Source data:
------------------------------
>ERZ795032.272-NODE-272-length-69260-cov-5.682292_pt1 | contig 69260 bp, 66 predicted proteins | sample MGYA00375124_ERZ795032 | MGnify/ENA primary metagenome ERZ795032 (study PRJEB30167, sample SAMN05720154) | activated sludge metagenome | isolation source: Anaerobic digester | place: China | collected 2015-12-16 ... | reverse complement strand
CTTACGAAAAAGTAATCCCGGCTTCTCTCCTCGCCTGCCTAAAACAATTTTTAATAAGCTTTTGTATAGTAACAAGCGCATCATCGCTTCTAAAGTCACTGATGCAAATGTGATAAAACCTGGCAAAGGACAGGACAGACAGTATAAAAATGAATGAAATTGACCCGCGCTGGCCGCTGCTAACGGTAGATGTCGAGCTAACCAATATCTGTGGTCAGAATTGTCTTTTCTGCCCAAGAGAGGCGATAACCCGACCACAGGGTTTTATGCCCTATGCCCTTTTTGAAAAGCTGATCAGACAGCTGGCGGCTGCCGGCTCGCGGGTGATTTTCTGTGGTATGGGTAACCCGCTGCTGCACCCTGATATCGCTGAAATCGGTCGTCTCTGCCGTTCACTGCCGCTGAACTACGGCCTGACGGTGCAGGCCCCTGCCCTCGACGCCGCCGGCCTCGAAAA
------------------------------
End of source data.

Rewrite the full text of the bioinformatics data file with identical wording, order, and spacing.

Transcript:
>ERZ795032.272-NODE-272-length-69260-cov-5.682292_pt1 | contig 69260 bp, 66 predicted proteins | sample MGYA00375124_ERZ795032 | MGnify/ENA primary metagenome ERZ795032 (study PRJEB30167, sample SAMN05720154) | activated sludge metagenome | isolation source: Anaerobic digester | place: China | collected 2015-12-16 ... | reverse complement strand
CTTACGAAAAAGTAATCCCGGCTTCTCTCCTCGCCTGCCTAAAACAATTTTTAATAAGCTTTTGTATAGTAACAAGCGCATCATCGCTTCTAAAGTCACTGATGCAAATGTGATAAAACCTGGCAAAGGACAGGACAGACAGTATAAAAATGAATGAAATTGACCCGCGCTGGCCGCTGCTAACGGTAGATGTCGAGCTAACCAATATCTGTGGTCAGAATTGTCTTTTCTGCCCAAGAGAGGCGATAACCCGACCACAGGGTTTTATGCCCTATGCCCTTTTTGAAAAGCTGATCAGACAGCTGGCGGCTGCCGGCTCGCGGGTGATTTTCTGTGGTATGGGTAACCCGCTGCTGCACCCTGATATCGCTGAAATCGGTCGTCTCTGCCGTTCACTGCCGCTGAACTACGGCCTGACGGTGCAGGCCCCTGCCCTCGACGCCGCCGGCCTCGAAAA